At Grand Teton, park officials plan to waive the entry fee as a way to keep traffic moving.
"We anticipate there will be traffic gridlock, so come with those expectations," Germann said. "And some internet and cellphone service may not be working and may not be consistent, so be prepared and plan ahead."
At Great Smoky Mountains, public access will be closed to Clingmans Dome except for those with tickets. The event will feature educational exhibits and storytellers and a large screen that will show NASA’s national TV broadcast of the eclipse.
"We don’t know exactly what’s going to happen — some of it may depend on weather," Schroer said. "This is kind of an unprecedented event. We’ve never had anything quite like this in the age of social media and apps."
At Congaree National Park in South Carolina, staffers will host a viewing event with exhibits and a hike among the trees at the time of the eclipse.
Agate Fossil Beds National Monument in Nebraska is planning daytime and nighttime astronomy programs, Native American sky stories, and kids’ activities.
Craters of the Moon National Monument and Preserve in Idaho is teaming up with the city of Arco, NASA and Idaho State University to provide a special viewing event. Other activities include a space science exhibition, a presentation about ongoing research at the park, and "star parties" on Aug. 18 and 19.
Will it be cloudy?
NOAA’s weather observers have assembled an interactive eclipse map that uses historical data to show the likelihood of cloud cover on spots along the path of totality.
If history holds true, the coasts could be most susceptible to cloudier conditions, with the best chance for clear skies across the Intermountain West, NOAA said.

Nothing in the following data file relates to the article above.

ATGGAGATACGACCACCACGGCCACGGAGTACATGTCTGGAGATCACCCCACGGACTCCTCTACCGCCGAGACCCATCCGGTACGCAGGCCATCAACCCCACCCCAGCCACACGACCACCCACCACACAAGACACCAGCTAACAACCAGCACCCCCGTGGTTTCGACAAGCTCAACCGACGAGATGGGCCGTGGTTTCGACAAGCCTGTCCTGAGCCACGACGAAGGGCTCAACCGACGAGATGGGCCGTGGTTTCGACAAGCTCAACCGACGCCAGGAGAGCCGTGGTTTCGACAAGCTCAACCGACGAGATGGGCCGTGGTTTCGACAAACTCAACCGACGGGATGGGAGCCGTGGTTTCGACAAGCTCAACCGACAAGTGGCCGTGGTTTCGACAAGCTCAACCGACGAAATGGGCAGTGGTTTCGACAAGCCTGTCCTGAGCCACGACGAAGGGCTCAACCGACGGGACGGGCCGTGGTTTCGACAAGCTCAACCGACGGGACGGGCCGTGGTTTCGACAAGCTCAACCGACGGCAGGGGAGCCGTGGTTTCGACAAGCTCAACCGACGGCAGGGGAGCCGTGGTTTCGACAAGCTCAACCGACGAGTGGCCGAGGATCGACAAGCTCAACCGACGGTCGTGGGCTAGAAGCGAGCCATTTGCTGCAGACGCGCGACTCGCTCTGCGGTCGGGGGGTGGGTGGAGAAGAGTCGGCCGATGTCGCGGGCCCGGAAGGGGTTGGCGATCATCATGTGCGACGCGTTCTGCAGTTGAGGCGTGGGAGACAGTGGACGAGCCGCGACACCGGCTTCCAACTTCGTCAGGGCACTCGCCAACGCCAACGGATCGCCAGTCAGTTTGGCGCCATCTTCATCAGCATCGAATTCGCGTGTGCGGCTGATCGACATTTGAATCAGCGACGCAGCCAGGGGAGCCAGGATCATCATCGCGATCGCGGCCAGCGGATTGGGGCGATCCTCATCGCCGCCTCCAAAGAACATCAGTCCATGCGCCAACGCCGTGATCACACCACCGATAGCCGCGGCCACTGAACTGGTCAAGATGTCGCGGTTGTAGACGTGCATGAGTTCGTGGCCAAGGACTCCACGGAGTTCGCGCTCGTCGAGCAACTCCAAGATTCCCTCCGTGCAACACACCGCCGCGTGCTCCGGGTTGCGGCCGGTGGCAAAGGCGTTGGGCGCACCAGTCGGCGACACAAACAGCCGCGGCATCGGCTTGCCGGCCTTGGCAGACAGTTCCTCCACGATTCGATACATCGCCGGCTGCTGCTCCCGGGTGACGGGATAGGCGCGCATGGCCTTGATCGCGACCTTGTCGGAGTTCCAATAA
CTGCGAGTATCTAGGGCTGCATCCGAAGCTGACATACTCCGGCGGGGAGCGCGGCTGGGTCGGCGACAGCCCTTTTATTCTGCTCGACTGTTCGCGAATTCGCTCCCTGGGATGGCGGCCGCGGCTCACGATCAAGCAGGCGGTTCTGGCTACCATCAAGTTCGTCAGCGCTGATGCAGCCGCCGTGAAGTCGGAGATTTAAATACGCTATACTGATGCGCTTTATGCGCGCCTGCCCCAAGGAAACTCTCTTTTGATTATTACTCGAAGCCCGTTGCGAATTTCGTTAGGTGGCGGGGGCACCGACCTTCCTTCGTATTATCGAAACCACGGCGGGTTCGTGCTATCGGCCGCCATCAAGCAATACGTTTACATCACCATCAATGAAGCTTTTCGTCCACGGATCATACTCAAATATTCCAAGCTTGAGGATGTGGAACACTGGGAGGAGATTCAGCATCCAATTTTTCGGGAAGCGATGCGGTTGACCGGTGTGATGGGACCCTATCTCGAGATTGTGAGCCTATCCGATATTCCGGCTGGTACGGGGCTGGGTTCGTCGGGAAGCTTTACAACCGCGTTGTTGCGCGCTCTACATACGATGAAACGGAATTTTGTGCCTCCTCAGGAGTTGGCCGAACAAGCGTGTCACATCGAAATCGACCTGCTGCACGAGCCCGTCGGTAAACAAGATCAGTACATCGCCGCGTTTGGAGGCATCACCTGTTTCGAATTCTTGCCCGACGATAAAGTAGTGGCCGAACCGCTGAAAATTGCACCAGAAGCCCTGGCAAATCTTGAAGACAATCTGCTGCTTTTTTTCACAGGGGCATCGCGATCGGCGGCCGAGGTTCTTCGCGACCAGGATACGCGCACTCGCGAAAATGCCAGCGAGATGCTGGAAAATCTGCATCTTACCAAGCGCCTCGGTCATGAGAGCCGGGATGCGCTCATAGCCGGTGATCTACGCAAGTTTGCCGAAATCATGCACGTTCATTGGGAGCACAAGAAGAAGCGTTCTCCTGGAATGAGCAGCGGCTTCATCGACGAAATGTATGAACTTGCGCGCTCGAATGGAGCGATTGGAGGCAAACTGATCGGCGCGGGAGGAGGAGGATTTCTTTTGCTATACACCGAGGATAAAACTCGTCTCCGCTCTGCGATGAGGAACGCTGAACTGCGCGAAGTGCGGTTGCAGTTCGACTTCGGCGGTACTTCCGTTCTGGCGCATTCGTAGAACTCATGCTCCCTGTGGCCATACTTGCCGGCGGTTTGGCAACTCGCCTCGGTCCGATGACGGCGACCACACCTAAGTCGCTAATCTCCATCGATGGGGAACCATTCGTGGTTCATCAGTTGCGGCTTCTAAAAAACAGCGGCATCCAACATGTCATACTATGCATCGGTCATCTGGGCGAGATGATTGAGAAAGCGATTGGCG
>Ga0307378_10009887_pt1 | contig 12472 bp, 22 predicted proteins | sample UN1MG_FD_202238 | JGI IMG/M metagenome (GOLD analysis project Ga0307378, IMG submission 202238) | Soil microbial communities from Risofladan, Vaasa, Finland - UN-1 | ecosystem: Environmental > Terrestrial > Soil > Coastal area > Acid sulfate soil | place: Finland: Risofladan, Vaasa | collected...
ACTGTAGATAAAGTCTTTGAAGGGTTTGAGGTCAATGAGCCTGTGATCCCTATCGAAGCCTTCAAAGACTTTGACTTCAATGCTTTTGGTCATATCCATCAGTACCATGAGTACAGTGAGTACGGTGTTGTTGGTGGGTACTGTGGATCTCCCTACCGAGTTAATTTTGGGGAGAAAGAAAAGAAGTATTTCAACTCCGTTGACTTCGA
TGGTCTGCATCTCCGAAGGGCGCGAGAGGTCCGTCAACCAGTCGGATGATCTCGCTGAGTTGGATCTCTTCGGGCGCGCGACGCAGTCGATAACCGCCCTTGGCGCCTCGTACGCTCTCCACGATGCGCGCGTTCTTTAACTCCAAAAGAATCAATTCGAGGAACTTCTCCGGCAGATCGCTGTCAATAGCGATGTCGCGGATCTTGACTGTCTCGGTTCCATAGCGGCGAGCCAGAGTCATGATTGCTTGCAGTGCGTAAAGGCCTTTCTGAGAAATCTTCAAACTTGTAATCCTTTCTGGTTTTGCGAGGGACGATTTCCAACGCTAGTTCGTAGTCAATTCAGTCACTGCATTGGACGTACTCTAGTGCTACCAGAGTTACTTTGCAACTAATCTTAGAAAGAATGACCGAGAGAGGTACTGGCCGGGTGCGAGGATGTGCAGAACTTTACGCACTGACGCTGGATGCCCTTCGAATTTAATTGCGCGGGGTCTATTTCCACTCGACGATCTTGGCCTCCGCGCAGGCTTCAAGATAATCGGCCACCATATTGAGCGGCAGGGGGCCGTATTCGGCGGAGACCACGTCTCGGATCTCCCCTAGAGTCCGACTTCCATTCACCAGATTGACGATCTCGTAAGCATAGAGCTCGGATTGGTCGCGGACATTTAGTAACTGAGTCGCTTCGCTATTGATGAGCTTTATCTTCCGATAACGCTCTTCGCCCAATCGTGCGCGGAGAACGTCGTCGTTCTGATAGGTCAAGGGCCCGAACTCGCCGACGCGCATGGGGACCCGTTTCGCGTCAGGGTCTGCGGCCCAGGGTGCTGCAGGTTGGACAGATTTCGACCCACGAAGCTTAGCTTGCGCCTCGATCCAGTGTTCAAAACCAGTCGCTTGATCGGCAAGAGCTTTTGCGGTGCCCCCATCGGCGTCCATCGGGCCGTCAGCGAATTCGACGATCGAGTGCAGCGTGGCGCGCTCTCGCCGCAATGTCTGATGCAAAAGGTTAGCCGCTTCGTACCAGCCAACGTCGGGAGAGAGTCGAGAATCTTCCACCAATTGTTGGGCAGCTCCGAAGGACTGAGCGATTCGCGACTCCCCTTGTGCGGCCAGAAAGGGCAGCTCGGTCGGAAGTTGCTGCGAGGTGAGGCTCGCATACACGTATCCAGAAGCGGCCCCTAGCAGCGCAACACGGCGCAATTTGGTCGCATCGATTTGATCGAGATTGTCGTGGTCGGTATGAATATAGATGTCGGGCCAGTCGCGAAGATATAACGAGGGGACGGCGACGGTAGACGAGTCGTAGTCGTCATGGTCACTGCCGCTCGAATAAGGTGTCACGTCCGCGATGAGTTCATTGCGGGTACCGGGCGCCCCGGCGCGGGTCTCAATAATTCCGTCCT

The agency said the best bets for unobstructed views may include locales such as Rexburg, Idaho; Casper, Wyo.; Lincoln, Neb.; and Carbondale, Ill.
The last total solar eclipse to hit the U.S. mainland came in 1979, but it could be seen in only five states: Oregon, Washington, Idaho, Montana and North Dakota. Hawaii also experienced a total solar eclipse in 1991. A total solar eclipse has not crossed the entire country since 1918.
Olson said it’s impossible to predict how many visitors will head to the 21 national parks and seven NPS trails that lie in the path of totality. August is already one of the busiest months for the park system, drawing an average of 1.35 million people each day.
The smaller parks may be the most challenged on what could also be one of the hottest days of the year, Olson said.
"It’s going to sure feel like a lot for the parks that are handling crowds that are 10 times what they normally get," he said. "It’s going to be a pretty big day."
Brian Carlstrom, NPS deputy associate director of natural resource stewardship and science, said that being able to watch the eclipse in the national parks "is another reminder of the value of the special places set aside for preservation and enjoyment."
"The total solar eclipse of the sun in August reminds all of us all about our place in the solar system and our relationship with nature that’s all around us," he said.